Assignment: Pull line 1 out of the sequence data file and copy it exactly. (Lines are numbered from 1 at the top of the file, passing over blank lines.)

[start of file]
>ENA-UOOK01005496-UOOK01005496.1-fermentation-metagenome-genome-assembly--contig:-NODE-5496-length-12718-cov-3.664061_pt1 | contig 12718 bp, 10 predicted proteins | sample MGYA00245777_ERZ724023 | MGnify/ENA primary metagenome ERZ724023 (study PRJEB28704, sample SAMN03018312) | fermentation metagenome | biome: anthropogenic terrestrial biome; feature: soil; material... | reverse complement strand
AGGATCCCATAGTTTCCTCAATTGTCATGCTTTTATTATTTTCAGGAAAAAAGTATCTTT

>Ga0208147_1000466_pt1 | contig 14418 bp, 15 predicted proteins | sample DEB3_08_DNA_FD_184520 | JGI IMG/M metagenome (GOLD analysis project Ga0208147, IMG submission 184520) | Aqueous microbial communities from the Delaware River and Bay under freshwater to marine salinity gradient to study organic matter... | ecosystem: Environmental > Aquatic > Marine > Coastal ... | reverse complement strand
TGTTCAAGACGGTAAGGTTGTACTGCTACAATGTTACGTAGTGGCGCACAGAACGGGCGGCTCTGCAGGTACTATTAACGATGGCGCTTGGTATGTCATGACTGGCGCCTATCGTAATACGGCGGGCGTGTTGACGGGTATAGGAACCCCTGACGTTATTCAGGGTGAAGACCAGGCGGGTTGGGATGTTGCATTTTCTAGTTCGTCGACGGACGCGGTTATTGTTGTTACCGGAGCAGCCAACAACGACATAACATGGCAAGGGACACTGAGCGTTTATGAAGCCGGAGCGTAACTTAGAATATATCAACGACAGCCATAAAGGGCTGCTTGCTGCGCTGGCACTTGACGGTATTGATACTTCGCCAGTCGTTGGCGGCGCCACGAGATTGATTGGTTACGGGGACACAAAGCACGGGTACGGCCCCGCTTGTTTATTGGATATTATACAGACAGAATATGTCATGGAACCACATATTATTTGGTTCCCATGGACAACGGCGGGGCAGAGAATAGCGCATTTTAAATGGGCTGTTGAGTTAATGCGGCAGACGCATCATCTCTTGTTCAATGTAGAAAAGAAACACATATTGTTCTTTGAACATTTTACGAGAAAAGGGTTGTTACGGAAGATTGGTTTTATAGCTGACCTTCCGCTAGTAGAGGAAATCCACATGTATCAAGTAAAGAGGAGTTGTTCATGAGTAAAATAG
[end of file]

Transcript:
>ENA-UOOK01005496-UOOK01005496.1-fermentation-metagenome-genome-assembly--contig:-NODE-5496-length-12718-cov-3.664061_pt1 | contig 12718 bp, 10 predicted proteins | sample MGYA00245777_ERZ724023 | MGnify/ENA primary metagenome ERZ724023 (study PRJEB28704, sample SAMN03018312) | fermentation metagenome | biome: anthropogenic terrestrial biome; feature: soil; material... | reverse complement strand